Friday marked Dawsonville's 12th annual Veteran's Day celebration.
A free lunch was held at Dawson County Junior High school on Nov. 11for all veterans and their families, followed by a program and parade.
At the beginning of the program, a recorded message from actor Gary Sinise, popularly known for his role as Lieutenant Dan in the film Forrest Gump, was played to the gathered audience.
"To all of the veterans in Dawson County and north Georgia: Your selfless service is an inspiration to me," Sinise said. "It is because of you, all the military men and women who have come before you and those who will serve in the future that I launched the Gary Sinise Foundation. The establishment of the foundation has enabled me to support my personal mission of honoring and serving those who defend our nation on a much greater scale. The Veteran's Affairs of Dawson County has put together a program to celebrate your service and I hope you enjoy the camaraderie shared while we honor you."
During the program, veterans from each of America's wars since World War II were honored: Veterans from World War II, the Korean War, the Vietnam War, the War on Terror, Desert Storm, Iraq and Afghanistan. Veterans from conflicts dating back to the American Revolution were remembered.
"Since 9/11, over 52,000 have been wounded in combat and nearly 7,000 have made the ultimate sacrifice," said Don Brown, president of the Veterans Affairs of Dawson County. "They are still paying for the freedom, liberty and opportunity that we cherish. Let us reflect today on those that have borne the battle, and on their families."
Brown was recognized at the program as the 2016 Veteran of the Year.
Brown is a graduate of the Army Command and General Staff College and retired from the United Staes Army Reserve in 1999 after 32 years of uniformed service. He began his career as an enlisted soldier and was later commissioned and retired with the rank of full colonel.
His last assignment was the G4 for the 335th Signal Command. He also currently serves as the secretary for the Vietnam Veterans of America chapter 970.
"It's an honor to get this and a surprise, but I'm accepting it," Brown said. "I'm accepting it on behalf of our 32 members of the Veterans Affairs of Dawson County who worked so diligently and so hard to put this on and the other two events we do this year: they have done a tremendous job in raising money for the new statue that we will be adding to Veterans Memorial Park next year."
Several Dawson County Schools were represented at the program and provided entertainment for the veterans. Brown introduced the performers with a message about the importance of youth in preserving the memory of America's veterans.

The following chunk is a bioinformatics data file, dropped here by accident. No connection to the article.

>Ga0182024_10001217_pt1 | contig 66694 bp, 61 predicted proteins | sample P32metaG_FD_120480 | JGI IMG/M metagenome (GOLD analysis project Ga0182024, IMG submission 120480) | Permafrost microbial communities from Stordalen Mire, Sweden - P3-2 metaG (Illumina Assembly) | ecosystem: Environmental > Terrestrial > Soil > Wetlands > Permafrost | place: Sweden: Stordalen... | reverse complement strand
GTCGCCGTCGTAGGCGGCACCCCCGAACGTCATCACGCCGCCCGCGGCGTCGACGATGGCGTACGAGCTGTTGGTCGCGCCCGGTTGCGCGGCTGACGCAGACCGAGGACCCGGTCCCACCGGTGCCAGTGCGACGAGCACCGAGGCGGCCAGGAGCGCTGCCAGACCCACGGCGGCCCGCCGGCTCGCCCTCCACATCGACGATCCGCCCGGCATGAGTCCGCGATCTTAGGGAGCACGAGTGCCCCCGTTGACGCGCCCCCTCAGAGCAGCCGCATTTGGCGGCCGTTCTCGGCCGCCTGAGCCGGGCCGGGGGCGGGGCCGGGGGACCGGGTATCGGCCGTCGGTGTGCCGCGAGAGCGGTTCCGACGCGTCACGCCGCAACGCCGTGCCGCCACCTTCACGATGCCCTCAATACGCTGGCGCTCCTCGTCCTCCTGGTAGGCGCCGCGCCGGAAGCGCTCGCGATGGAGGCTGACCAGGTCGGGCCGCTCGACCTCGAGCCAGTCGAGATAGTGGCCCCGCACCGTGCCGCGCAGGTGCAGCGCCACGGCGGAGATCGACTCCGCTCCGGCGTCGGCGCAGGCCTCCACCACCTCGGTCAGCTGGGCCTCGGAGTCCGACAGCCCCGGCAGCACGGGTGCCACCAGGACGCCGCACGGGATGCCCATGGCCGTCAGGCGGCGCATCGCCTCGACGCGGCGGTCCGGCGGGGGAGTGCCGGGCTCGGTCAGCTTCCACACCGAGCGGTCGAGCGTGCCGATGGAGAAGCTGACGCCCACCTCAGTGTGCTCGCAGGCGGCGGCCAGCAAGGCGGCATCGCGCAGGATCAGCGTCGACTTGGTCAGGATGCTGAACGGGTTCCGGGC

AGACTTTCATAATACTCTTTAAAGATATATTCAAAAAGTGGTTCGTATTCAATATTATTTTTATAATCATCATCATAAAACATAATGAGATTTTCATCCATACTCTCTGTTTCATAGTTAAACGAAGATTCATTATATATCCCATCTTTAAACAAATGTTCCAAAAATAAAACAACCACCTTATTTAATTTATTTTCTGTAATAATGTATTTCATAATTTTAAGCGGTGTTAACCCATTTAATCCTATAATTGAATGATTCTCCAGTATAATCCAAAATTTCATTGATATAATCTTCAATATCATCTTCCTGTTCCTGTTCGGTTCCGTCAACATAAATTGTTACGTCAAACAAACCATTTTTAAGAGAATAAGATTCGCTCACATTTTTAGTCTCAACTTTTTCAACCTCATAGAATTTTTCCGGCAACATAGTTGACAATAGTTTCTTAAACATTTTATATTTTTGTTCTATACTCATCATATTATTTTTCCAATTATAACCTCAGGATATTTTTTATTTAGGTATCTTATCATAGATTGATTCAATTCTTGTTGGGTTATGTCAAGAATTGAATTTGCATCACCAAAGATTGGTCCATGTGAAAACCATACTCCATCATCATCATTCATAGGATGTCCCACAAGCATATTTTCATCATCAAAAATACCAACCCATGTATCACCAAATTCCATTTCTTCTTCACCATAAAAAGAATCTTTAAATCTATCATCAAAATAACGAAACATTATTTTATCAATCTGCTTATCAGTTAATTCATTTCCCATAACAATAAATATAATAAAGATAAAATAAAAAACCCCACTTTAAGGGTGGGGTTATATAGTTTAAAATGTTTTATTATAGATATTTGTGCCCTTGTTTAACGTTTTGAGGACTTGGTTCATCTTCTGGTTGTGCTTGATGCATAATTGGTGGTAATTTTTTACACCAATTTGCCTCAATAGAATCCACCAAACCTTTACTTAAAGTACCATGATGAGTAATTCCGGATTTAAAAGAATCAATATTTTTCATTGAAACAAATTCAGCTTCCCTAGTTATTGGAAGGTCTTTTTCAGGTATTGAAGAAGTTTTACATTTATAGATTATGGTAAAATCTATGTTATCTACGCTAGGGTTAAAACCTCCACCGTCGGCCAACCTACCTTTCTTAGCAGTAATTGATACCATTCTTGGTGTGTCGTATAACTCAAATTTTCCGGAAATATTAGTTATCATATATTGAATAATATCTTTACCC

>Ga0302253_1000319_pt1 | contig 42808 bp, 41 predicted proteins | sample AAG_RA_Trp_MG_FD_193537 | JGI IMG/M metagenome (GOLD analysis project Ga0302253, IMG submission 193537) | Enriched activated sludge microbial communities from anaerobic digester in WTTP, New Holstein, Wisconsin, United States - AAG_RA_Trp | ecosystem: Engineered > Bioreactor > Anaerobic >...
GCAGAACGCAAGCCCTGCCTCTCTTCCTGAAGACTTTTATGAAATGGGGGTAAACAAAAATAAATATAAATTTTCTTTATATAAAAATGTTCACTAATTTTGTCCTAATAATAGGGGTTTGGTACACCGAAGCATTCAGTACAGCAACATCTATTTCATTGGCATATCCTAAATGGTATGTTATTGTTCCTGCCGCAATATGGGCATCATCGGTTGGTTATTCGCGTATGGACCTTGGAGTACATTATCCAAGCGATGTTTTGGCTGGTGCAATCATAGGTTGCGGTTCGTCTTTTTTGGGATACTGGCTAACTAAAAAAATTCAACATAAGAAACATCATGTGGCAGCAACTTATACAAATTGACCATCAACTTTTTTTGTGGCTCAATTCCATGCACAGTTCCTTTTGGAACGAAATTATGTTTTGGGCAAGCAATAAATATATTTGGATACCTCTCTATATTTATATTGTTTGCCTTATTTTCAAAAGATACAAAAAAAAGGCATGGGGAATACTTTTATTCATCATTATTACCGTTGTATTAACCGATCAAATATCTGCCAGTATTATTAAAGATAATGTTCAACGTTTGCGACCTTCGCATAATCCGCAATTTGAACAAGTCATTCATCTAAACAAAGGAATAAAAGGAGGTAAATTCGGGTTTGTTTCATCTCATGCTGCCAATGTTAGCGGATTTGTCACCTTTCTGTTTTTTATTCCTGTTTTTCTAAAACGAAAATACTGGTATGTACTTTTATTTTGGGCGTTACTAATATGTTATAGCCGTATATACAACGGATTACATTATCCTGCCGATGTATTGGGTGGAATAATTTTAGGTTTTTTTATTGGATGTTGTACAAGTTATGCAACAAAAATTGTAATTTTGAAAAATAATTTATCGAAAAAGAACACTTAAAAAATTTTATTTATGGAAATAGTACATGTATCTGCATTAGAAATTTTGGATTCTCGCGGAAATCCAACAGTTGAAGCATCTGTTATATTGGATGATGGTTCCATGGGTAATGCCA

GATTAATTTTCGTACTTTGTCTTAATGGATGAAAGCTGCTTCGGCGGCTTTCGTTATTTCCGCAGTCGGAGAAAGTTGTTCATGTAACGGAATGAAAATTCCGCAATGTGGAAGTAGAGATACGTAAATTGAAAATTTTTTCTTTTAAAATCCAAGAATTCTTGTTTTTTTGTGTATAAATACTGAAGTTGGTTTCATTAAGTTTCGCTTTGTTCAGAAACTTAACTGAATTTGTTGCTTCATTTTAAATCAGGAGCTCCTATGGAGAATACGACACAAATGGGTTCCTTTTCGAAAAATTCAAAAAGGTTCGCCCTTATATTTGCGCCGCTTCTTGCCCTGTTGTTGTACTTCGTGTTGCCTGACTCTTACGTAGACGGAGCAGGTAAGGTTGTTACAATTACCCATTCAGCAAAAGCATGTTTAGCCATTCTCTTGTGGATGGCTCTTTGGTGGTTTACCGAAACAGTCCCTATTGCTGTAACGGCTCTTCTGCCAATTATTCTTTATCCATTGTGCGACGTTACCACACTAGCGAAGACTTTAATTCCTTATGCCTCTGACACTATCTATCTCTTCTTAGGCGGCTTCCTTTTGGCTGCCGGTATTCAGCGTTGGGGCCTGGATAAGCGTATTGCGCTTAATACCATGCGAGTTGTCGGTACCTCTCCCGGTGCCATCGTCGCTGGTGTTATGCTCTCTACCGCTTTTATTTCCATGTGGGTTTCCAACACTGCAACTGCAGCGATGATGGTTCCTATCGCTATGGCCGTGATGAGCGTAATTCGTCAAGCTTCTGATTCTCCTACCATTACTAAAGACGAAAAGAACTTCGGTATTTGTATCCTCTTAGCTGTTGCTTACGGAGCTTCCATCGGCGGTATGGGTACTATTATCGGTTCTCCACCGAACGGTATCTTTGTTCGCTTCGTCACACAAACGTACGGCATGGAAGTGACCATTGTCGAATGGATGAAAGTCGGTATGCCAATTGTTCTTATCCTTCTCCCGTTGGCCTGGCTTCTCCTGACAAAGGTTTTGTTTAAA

"Our nation stands in the hands of our youth, from the scouts who presented our colors to the young people who can wave our flag to the talented students you will see perform today," Brown said. "In 1960 most Americans were related to or knew a veteran. Now, unfortunately, most Americans don't even know a veteran."
A recorded video of the Robinson Elementary chorus showed students singing "You're a grand old flag."
Students from the Dawson County Junior High chorus performed songs, including "American the Beautiful."
Three junior high students, Brea Crane, Carly Lamb and Lane McCarthy, performed a rendition of the Andrew Sisters dance routine, and drama students performed a skit.
The Dawson County High School Band had planned on performing Taps during the program, but due to a loss of one of their own last week, the students were not able to perform.
Junior high chorus director Kevin Woody sang "Proud to be an American" and Vietnam veteran Sam Sweazey sang multiple songs to the crowd of gathered veterans and community members.
A parade followed the program at 3:30 p.m., and participants went from the junior high on Hwy. 9 and turned on Hwy. 53. Participating in the flag was Grand Marshal Loy Rouse, the Veteran's Affairs of Dawson County, Boy Scout Troop 422, local cub scouts, the Georgia Army National Guard, Vietnam Veterans chapter 970, Moohan Martial Arts of Dawsonville and others.
Community members lined the streets with flags in hand, despite the dense smoke in the air, to pay their respects to the veterans.